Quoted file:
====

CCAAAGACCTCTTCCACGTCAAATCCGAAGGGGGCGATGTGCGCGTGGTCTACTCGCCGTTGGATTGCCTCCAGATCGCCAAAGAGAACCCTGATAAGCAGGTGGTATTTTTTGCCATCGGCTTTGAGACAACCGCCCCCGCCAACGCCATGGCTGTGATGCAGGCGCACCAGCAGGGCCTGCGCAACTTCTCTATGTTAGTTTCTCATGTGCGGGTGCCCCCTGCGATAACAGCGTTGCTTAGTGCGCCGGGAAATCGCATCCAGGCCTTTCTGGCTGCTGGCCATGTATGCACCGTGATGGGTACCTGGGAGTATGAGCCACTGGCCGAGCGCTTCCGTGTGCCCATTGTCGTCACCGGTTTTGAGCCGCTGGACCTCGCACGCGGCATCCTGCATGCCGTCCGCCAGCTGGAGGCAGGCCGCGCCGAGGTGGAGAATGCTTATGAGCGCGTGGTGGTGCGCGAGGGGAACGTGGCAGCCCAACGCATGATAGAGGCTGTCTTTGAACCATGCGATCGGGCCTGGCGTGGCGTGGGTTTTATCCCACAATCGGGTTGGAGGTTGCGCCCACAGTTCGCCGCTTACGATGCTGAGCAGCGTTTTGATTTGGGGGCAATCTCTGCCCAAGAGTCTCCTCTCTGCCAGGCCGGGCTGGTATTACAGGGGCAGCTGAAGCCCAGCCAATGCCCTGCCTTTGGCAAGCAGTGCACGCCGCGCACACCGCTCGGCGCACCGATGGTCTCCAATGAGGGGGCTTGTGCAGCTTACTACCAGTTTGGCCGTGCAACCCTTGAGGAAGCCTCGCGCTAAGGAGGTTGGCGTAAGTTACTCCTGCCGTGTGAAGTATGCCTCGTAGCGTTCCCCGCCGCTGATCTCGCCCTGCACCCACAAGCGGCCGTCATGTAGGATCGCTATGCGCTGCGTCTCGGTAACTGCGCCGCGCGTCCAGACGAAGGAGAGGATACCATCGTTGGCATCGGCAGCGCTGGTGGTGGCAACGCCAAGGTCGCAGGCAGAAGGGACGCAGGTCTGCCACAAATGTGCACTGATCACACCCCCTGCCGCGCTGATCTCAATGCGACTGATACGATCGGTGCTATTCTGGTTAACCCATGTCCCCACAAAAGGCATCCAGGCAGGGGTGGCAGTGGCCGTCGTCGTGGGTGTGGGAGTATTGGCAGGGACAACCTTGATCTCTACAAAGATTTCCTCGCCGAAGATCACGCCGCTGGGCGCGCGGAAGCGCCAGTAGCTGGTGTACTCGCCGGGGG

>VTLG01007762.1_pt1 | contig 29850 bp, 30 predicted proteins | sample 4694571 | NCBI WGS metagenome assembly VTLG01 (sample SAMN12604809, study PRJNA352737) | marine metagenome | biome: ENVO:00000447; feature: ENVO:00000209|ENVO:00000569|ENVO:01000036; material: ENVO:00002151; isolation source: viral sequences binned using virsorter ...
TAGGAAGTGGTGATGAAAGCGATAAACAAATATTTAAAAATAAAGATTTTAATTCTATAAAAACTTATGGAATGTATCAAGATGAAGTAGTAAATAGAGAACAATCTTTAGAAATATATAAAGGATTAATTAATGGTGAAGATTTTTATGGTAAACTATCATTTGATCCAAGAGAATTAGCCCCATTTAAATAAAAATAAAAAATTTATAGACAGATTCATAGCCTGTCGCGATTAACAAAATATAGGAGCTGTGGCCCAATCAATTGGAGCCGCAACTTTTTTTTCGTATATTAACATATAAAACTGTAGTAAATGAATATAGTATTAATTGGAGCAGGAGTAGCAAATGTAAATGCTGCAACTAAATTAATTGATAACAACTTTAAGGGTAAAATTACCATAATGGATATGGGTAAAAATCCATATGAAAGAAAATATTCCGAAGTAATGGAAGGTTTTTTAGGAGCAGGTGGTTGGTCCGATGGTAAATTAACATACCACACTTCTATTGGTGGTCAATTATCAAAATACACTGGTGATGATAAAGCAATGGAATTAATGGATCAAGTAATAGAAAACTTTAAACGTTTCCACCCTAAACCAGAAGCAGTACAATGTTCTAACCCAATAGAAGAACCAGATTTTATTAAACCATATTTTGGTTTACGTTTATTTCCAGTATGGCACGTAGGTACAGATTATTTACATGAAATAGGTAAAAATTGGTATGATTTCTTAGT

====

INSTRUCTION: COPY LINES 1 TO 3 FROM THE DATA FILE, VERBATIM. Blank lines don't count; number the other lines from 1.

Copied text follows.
CCAAAGACCTCTTCCACGTCAAATCCGAAGGGGGCGATGTGCGCGTGGTCTACTCGCCGTTGGATTGCCTCCAGATCGCCAAAGAGAACCCTGATAAGCAGGTGGTATTTTTTGCCATCGGCTTTGAGACAACCGCCCCCGCCAACGCCATGGCTGTGATGCAGGCGCACCAGCAGGGCCTGCGCAACTTCTCTATGTTAGTTTCTCATGTGCGGGTGCCCCCTGCGATAACAGCGTTGCTTAGTGCGCCGGGAAATCGCATCCAGGCCTTTCTGGCTGCTGGCCATGTATGCACCGTGATGGGTACCTGGGAGTATGAGCCACTGGCCGAGCGCTTCCGTGTGCCCATTGTCGTCACCGGTTTTGAGCCGCTGGACCTCGCACGCGGCATCCTGCATGCCGTCCGCCAGCTGGAGGCAGGCCGCGCCGAGGTGGAGAATGCTTATGAGCGCGTGGTGGTGCGCGAGGGGAACGTGGCAGCCCAACGCATGATAGAGGCTGTCTTTGAACCATGCGATCGGGCCTGGCGTGGCGTGGGTTTTATCCCACAATCGGGTTGGAGGTTGCGCCCACAGTTCGCCGCTTACGATGCTGAGCAGCGTTTTGATTTGGGGGCAATCTCTGCCCAAGAGTCTCCTCTCTGCCAGGCCGGGCTGGTATTACAGGGGCAGCTGAAGCCCAGCCAATGCCCTGCCTTTGGCAAGCAGTGCACGCCGCGCACACCGCTCGGCGCACCGATGGTCTCCAATGAGGGGGCTTGTGCAGCTTACTACCAGTTTGGCCGTGCAACCCTTGAGGAAGCCTCGCGCTAAGGAGGTTGGCGTAAGTTACTCCTGCCGTGTGAAGTATGCCTCGTAGCGTTCCCCGCCGCTGATCTCGCCCTGCACCCACAAGCGGCCGTCATGTAGGATCGCTATGCGCTGCGTCTCGGTAACTGCGCCGCGCGTCCAGACGAAGGAGAGGATACCATCGTTGGCATCGGCAGCGCTGGTGGTGGCAACGCCAAGGTCGCAGGCAGAAGGGACGCAGGTCTGCCACAAATGTGCACTGATCACACCCCCTGCCGCGCTGATCTCAATGCGACTGATACGATCGGTGCTATTCTGGTTAACCCATGTCCCCACAAAAGGCATCCAGGCAGGGGTGGCAGTGGCCGTCGTCGTGGGTGTGGGAGTATTGGCAGGGACAACCTTGATCTCTACAAAGATTTCCTCGCCGAAGATCACGCCGCTGGGCGCGCGGAAGCGCCAGTAGCTGGTGTACTCGCCGGGGG

>VTLG01007762.1_pt1 | contig 29850 bp, 30 predicted proteins | sample 4694571 | NCBI WGS metagenome assembly VTLG01 (sample SAMN12604809, study PRJNA352737) | marine metagenome | biome: ENVO:00000447; feature: ENVO:00000209|ENVO:00000569|ENVO:01000036; material: ENVO:00002151; isolation source: viral sequences binned using virsorter ...
TAGGAAGTGGTGATGAAAGCGATAAACAAATATTTAAAAATAAAGATTTTAATTCTATAAAAACTTATGGAATGTATCAAGATGAAGTAGTAAATAGAGAACAATCTTTAGAAATATATAAAGGATTAATTAATGGTGAAGATTTTTATGGTAAACTATCATTTGATCCAAGAGAATTAGCCCCATTTAAATAAAAATAAAAAATTTATAGACAGATTCATAGCCTGTCGCGATTAACAAAATATAGGAGCTGTGGCCCAATCAATTGGAGCCGCAACTTTTTTTTCGTATATTAACATATAAAACTGTAGTAAATGAATATAGTATTAATTGGAGCAGGAGTAGCAAATGTAAATGCTGCAACTAAATTAATTGATAACAACTTTAAGGGTAAAATTACCATAATGGATATGGGTAAAAATCCATATGAAAGAAAATATTCCGAAGTAATGGAAGGTTTTTTAGGAGCAGGTGGTTGGTCCGATGGTAAATTAACATACCACACTTCTATTGGTGGTCAATTATCAAAATACACTGGTGATGATAAAGCAATGGAATTAATGGATCAAGTAATAGAAAACTTTAAACGTTTCCACCCTAAACCAGAAGCAGTACAATGTTCTAACCCAATAGAAGAACCAGATTTTATTAAACCATATTTTGGTTTACGTTTATTTCCAGTATGGCACGTAGGTACAGATTATTTACATGAAATAGGTAAAAATTGGTATGATTTCTTAGT